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Road safety

Speed limits in towns
Alongside our commitment to improving public transport goes a commitment to make the roads safer for all, and begin to return the streets to use by people generally, not just motorists.

A key plank in this policy is the need to reduce the default speed limit in towns from 30mph to 20mph. Through routes would retain 30mph or other appropriate limits, but all residential streets should be 20mph. A person hit by a car at 30mph has a 50-50 chance of survival, while one hit at 20mph has a 95% chance, and of course there would be fewer of them hit in the first place. The road safety charity Brake have done a detailed analysis of stopping distances and collision speeds in which all this is worked out mathematically.
Journey times would be hardly affected, and drivers would arrive at their destinations more relaxed.

If all that were not enough reason, consider the following, and click to read the full story:
The German town of Bohmte does away with traffic signs (from the Independent)

Read more about '20s Plenty' and David Hughes' thoughts on 'Thinking streets'

The Department of Transport's 2007 guidelines 'Manual for Streets' suggests 20mph limits(among other interesting ideas) as reported by the Sunday Times (you will need a Times account to read this)

The Parliamentary Advisory Council for Transport Safety comes to much the same conclusions (reported by the BBC)

Car-free streets make for more good-neighbourliness (from the Guardian) - which is one of the reasons we support Better Streets 4 Enfield and in particular their campaign for low-traffic neighbourhoods.

TfL also have some interesting ideas on Healthy Streets For London - see also here.

...while here is a website concerned with the the hows and whys of traffic removal.

Our own national party website reports that more than 3 times as many people are killed on the roads in deprived areas as in wealthy ones

...and on a related topic, Richard Reeve of the Enfield Cycling Campaign on what they do.

Speed limits on motorways
In his last days as Transport Secretary Philip Hammond dropped a bombshell: the government proposed to act against the country's carbon emissions targets, or, to put it another way, to consult on raising the speed limit on English and Welsh motorways to 80mph from 2013. The two reasons given were that it's important to the economy to enable faster journeys, and that cars are much safer than when the 70mph limit was set.

Above and beyond the contradiction with the carbon emissions target it was a very curious decision because before the last election the Conservative Party boasted that it would be the greenest government ever, and the Department for Transport's own forecast is that the decision will increase motorway deaths by 1% [Later: See this Guardian article for an updated DoT forecast following a modelling exercise - they now say 20%!]. The British Medical Journal has also come out against the proposal, calling it "amazing" - see the Independent's coverage of their report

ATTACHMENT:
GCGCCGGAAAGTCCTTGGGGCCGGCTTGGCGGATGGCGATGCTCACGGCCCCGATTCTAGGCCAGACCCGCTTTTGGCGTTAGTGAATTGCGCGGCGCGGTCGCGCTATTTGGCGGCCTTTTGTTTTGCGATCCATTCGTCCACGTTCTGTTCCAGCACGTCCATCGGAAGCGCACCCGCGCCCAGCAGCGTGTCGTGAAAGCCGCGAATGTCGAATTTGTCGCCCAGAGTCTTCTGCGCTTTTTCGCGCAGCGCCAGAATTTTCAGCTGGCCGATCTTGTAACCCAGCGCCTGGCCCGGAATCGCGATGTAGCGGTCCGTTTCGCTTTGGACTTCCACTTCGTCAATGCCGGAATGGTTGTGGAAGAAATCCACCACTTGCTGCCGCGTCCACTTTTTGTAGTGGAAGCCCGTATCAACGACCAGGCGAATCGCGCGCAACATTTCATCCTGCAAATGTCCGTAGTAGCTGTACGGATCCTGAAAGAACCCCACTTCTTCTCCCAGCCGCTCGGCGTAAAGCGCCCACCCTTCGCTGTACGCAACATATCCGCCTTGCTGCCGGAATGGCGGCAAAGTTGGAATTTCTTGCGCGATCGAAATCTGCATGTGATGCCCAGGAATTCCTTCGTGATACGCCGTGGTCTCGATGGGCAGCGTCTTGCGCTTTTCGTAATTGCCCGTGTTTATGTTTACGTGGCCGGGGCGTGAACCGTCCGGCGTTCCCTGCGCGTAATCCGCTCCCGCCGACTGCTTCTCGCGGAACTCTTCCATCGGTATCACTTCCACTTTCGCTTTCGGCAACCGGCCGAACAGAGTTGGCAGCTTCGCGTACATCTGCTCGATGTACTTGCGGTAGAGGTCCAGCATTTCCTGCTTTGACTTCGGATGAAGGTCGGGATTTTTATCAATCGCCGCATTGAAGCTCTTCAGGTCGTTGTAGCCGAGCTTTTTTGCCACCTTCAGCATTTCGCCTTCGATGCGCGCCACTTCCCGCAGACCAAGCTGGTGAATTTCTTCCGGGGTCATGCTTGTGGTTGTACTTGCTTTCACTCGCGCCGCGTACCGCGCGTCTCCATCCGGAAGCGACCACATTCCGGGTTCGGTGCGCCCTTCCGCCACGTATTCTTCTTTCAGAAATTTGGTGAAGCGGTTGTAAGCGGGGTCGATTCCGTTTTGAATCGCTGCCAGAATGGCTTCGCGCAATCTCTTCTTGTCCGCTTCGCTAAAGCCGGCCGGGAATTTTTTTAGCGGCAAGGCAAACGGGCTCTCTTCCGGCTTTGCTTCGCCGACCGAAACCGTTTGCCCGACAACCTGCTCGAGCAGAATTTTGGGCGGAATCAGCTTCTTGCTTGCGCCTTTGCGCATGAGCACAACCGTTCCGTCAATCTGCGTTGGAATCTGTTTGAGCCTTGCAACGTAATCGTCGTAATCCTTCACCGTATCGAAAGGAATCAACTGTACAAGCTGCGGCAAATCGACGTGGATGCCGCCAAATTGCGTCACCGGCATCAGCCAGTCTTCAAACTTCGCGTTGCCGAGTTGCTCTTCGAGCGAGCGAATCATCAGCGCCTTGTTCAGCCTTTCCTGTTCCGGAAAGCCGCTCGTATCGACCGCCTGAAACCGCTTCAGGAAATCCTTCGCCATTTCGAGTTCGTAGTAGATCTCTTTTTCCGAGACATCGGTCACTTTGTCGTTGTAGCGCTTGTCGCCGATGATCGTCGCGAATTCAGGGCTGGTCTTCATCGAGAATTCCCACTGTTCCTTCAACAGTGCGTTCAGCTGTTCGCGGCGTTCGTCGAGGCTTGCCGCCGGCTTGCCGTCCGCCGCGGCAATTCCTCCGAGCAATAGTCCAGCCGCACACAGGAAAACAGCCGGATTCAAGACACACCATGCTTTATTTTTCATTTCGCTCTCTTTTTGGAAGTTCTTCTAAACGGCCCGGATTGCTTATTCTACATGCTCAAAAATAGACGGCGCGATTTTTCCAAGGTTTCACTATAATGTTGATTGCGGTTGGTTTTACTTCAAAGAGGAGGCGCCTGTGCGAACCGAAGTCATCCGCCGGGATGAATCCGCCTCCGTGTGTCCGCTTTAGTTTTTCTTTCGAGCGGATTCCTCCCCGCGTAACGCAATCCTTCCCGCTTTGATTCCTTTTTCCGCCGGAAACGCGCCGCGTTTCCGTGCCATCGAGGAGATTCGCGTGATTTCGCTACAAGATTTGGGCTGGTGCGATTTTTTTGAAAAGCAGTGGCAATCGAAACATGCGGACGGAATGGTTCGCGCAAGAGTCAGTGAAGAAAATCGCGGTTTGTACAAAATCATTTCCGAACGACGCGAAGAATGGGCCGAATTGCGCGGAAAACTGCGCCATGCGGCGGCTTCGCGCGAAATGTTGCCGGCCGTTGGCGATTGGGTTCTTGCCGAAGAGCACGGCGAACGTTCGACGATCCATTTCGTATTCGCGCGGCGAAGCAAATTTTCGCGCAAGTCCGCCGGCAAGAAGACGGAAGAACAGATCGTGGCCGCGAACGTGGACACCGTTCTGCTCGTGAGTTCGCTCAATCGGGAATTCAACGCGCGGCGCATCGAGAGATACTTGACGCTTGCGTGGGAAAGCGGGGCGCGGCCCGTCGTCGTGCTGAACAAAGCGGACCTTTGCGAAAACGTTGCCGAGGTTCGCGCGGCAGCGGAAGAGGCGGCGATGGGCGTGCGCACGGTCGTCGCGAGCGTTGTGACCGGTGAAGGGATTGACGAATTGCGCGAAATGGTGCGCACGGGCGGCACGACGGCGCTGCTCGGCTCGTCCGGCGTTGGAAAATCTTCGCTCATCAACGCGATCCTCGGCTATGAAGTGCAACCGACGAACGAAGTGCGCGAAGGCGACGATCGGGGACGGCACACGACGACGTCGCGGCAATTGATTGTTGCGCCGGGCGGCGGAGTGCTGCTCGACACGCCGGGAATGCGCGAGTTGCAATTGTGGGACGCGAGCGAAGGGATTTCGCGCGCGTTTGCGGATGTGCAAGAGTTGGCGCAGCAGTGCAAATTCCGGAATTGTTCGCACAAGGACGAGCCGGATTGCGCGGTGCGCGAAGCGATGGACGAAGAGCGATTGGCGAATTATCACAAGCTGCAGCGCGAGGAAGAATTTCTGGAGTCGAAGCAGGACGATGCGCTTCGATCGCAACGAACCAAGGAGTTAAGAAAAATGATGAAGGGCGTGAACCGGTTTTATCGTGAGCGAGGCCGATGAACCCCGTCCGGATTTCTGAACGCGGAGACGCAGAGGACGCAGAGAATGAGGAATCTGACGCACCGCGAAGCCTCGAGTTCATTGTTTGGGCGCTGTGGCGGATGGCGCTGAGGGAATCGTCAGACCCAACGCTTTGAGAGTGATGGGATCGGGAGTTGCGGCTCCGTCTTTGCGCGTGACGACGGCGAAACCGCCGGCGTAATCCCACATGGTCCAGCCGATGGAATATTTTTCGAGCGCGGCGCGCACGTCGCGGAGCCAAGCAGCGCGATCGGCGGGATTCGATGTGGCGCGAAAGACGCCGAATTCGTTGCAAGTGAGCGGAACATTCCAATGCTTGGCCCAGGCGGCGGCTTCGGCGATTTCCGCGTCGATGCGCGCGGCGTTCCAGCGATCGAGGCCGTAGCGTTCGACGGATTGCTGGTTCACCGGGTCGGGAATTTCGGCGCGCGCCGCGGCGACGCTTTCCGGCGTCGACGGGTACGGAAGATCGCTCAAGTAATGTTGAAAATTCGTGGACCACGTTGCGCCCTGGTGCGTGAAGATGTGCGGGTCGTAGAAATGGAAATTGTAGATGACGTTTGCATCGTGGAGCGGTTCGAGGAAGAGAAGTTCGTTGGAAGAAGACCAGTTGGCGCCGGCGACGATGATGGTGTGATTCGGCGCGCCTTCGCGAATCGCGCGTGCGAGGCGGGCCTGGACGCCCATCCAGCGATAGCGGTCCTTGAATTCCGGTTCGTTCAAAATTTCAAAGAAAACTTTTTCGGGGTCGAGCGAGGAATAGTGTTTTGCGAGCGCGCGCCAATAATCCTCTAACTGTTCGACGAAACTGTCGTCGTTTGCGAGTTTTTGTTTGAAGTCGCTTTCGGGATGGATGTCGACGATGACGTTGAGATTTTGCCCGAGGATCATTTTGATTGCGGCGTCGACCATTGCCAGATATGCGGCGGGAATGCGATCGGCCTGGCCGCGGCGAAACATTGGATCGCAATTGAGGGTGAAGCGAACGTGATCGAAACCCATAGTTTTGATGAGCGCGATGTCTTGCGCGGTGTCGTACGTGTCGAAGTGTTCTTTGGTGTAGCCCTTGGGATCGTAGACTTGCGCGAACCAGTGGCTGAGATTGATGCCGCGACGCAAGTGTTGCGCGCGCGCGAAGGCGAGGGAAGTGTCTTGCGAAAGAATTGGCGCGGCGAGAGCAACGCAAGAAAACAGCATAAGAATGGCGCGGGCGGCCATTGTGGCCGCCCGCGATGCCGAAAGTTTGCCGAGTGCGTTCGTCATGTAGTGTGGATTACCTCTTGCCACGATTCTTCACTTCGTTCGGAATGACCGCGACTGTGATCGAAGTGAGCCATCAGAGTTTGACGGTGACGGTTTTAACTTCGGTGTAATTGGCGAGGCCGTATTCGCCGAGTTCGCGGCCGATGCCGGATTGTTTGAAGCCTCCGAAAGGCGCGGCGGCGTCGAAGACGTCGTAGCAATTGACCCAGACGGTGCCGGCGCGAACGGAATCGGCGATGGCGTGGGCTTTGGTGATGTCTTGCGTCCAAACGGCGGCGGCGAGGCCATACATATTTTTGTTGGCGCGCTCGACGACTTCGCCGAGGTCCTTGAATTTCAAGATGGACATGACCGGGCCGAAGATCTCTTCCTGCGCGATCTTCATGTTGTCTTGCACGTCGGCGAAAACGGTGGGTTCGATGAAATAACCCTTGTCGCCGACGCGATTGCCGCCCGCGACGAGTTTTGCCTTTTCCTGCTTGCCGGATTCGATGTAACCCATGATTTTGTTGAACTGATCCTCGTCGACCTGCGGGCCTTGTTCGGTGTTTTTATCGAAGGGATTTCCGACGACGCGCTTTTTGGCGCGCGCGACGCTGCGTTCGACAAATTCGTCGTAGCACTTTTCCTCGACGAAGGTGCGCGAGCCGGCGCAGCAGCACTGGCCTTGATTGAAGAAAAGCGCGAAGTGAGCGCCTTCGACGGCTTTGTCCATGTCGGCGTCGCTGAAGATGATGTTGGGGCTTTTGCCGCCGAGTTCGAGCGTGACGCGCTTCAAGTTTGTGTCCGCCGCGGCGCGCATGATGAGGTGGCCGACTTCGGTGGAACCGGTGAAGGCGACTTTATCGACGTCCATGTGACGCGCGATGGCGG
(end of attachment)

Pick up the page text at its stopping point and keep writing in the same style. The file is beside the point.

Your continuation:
There are also other key issues. For example, will the change cut journey times as government hopes? "Often not" seems to be the answer. Already many of Britain's motorways are frequently full to overflowing, and long ago research showed that at near or full capacity journeys are made more quickly by cutting, not increasing, the maximum speed; a situation reflected in the variable speed limits currently enforced at various bottlenecks nationwide.

Extraordinary as it is that the Conservative Party's boast of forming the greenest ever government will be compromised, there's another consequence just as extraordinary: it's a guaranteed outcome that higher fuel consumption will ensue at a time of depleting oil resources. Indeed at 80mph consumption will be around 25% above the optimum - which occurs at around 55mph - and 11% above the consumption at the current motorway speed limit. Nationwide that's an awful lot of a now scarce and expensive oil used unnecessarily, and at considerable cost to the motorist at the petrol pump.

For the record: greenhouse gas emissions will rise by a comparable amount as fuel consumption.

Finally there are social consequences. No doubt there are people who enjoy the skill and concentration involved driving fast and hard, but for the average family, and very especially for older people who are a rising proportion of the population, motorway travel has lost its charm; contending with faster speeds on congested roads will make matters worse. In the face of this the government will no doubt argue that the needs of the economy must come first, but as ever Conservative politicians forget the importance of quality of life to well-being and happiness.

Enfield Green Party opposes this suggested change. If fast land travel has a place it should be by rail. Rail requires considerably less land, is more fuel efficient and quieter, and places no strain on the traveller. Furthermore trains run beautifully on electricity whereas, at the moment at least, electric cars are only a realistic option for low mileage urban travel.

For those who doubt the need to be concerned about road safety, here's a 5-minute Australian video. But beware - it's not for the faint-hearted.

Published and promoted by Bill Linton for Enfield Green Party, both at 39A Fox Lane, London N13 4AJ